Fimi X8 Mini review

A tiny 4K drone that comes close to matching the DJI Mini 2

The FIMI X8 Mini drone in flight
(Image: © Future)

TechRadar Verdict

In a world without the DJI Mini 2, the Fimi X8 Mini might be the perfect entry-level 4K drone. Not only is it easily portable, it’s lightweight enough to fall into the magic sub-250g category, it flies well in normal weather conditions, has excellent battery life and produces decent-looking videos and photos. That said, DJI’s offering feels more rounded, more feature-rich and just generally better put together than Fimi’s – and in our opinion it’s worth the extra outlay.


  • +

    Slightly cheaper than DJI rivals

  • +

    Easy to fly

  • +

    Under 250g


  • -

    DJI Mini 2 is more polished

  • -

    No front-facing collision sensors

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The Fimi X8 Mini is an entry-level drone with some serious capabilities. While it’s relatively affordable, beautifully compact and lightweight enough to be classed alongside toy quadcopters, it’s no child’s plaything: the camera supports 4K video and the battery supports 30 minutes of flight – over a range of up to 8km, no less.

With a simple but effective companion app and well-designed remote controller, Fimi has created a strong all-round package here. This drone, one of the best beginner drones on the market, can be flown in blustery conditions, grabbing strikingly sharp and stable footage as it does so, and its folding design means it can be tossed in a small backpack or handbag every time you head out for the day – just in case you happen across something that deserves to be photographed or videoed from the air. It can also be charged from any USB port, thanks to its battery’s USB Type-C port.

A hand holding the folded FIMI X8 Mini drone

(Image credit: Future)

For around £350, it’s a great deal – but in a world where the DJI Mini 2 exists, we’re not sure it’s the best deal for a sub-250g drone. The Mini 2 is the best entry-level drone around, and for our money has the X8 Mini beat in every category that matters: build quality, camera performance and flight safety. 

It’s a fine margin, to be fair – the X8 Mini doesn’t have any glaring weaknesses, except perhaps the lack of forward-facing anti-collision detectors – but we think the Mini 2 is just a stronger performer, and that makes it still the better deal even at its slightly higher asking price.

Fimi X8 Mini price and release date

The Fimi X8 Mini is available to buy now through Fimi's official store for $369 (around  £268 / AU$500). You can also buy it through importers like Banggood or via eBay, but the pricing varies quite wildly depending on where you buy it.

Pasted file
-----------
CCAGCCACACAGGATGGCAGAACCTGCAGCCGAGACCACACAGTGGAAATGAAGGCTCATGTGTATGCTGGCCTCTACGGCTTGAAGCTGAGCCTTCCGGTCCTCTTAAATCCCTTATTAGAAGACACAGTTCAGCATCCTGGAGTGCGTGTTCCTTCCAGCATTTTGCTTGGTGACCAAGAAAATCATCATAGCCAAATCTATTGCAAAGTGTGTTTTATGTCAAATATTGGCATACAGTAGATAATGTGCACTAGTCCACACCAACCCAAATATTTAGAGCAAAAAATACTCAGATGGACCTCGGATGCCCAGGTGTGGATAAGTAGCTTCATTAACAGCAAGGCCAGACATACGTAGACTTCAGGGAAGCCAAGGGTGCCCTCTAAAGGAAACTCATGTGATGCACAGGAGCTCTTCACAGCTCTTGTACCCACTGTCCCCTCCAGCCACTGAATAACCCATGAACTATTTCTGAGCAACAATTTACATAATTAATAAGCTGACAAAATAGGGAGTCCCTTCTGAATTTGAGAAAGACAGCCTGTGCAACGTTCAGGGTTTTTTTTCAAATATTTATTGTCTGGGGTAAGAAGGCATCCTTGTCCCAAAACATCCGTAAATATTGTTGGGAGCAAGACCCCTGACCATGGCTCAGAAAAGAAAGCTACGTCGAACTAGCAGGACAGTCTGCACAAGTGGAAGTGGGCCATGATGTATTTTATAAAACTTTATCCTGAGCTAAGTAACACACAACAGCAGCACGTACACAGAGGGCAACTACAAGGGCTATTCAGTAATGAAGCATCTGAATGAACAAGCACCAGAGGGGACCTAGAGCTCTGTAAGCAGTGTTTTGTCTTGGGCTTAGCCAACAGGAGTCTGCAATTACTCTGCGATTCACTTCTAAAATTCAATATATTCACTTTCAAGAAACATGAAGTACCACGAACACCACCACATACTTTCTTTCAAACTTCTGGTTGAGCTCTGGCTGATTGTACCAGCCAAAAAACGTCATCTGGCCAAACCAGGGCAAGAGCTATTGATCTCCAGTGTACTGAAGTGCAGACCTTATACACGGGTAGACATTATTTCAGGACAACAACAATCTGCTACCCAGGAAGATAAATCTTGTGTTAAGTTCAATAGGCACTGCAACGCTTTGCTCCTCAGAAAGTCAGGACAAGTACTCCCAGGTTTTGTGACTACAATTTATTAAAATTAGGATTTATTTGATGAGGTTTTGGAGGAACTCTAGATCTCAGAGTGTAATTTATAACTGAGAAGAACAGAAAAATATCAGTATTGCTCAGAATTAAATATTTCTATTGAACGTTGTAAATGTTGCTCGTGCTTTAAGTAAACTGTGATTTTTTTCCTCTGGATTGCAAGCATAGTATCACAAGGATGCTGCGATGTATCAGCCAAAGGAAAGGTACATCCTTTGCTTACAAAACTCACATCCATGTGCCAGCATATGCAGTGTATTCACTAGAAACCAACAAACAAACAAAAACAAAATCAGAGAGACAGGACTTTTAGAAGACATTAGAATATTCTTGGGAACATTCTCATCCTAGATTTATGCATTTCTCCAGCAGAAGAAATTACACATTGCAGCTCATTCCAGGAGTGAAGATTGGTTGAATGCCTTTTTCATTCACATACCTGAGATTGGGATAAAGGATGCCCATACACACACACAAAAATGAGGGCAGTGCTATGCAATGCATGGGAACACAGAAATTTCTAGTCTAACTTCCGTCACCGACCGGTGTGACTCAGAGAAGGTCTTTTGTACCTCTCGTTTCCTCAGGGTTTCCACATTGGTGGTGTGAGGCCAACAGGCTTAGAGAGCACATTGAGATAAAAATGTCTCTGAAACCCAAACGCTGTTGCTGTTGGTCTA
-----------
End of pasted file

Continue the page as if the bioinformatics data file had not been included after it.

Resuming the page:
A hand holding the FIMI X8 Mini drone

(Image credit: Future)

It’s available in a variety of packages, some with memory cards included. It’s worth nothing that if you want it to come in at under 250g you’ll need to opt for the version with the Pro battery – the Standard battery edition comes in at little over 250g. 

All editions come with the remote controller, four spare propellers, a gimbal cover, three cables for attaching mobile devices to the controller and a USB Type-C cable for charging.

Design and controller

One of the main selling points of the Fimi X8 Mini is its sub-250g weight. According to our digital scales, it’s 244g with a memory card inside – which means that in some regions (like the US) it won't need registering. 

If you're in the UK, though, bear in mind that all drones with a camera (regardless of their weight) now need to be registered with the Civil Aviation Authority (CAA). You'll also need to clearly label the drone with your operator ID number before use. An operator ID costs £9, lasts for a year and a single ID can be applied to any number of drones in your possession. As non-toy drones go, this is about as friction-free as it gets.

The FIMI X8 Mini drone next to its controller

(Image credit: Future)

The overall look – four folding rotor arms, removable battery at the back, a gimbal-mounted camera just below the nose – is strongly reminiscent of the DJI Mavic Mini and DJI Mini 2, the much-loved sub-250g drones that the Fimi X8 Mini has clearly been designed to compete with. The X8 Mini folds down to a trim 145 x 85 x 56mm, compared to the DJI Mini 2’s 138 x 81 x 58mm, so it’s just as easy to carry – even if it does feel markedly flimsier and cheaper than its sturdily-built DJI rival.

The battery can be charged directly via a USB Type-C cable, and because the USB-C port is located on the battery itself, it’ll charge whether it’s mounted in the drone or not – a nice touch. On the drone itself there’s a microSD card slot for storage and a micro USB port (used only for transferring images and videos direct from the drone’s card to a computer).

The FIMI X8 Mini drone's controller

(Image credit: Future)

The controller is a lot more solidly constructed than the drone, feels fine in your hands, and boasts some clever (if not entirely original) design touches: the thumb sticks can be removed and stored in little recesses on the bottom edge, while the entire thing can be stretched out to accommodate pretty much any size of smartphone (and even some smaller tablets). It comes with adapters for Lightning, USB-C and micro USB devices, and just like the drone is charged via USB-C. With the thumb sticks and any devices removed, it measures 165 x 89 x 47mm and weighs 260g: nicely portable, we think.

The controller has a simple control layout. Under the left stick is the power button and a four-LED battery indicator, while under the right stick you’ll find a return-to-home button: tap this if you lose sight of the drone or it becomes disconnected from your phone and it’ll fly back to its take-off point. On top, your forefingers have easy access to a wheel that adjusts the camera tilt, a shutter button and a button that toggles between still image and video capture. 

Features and flight

Fimi claims the X8 Mini has a theoretical transmission range of up to 8km from the controller. That’s a little less than the 10km offered by the DJI Mini 2, but it’s all academic really: many countries' regulations state that a drone has to remain visible to the pilot while they’re flying it, so anything beyond a few hundred meters is breaking the law.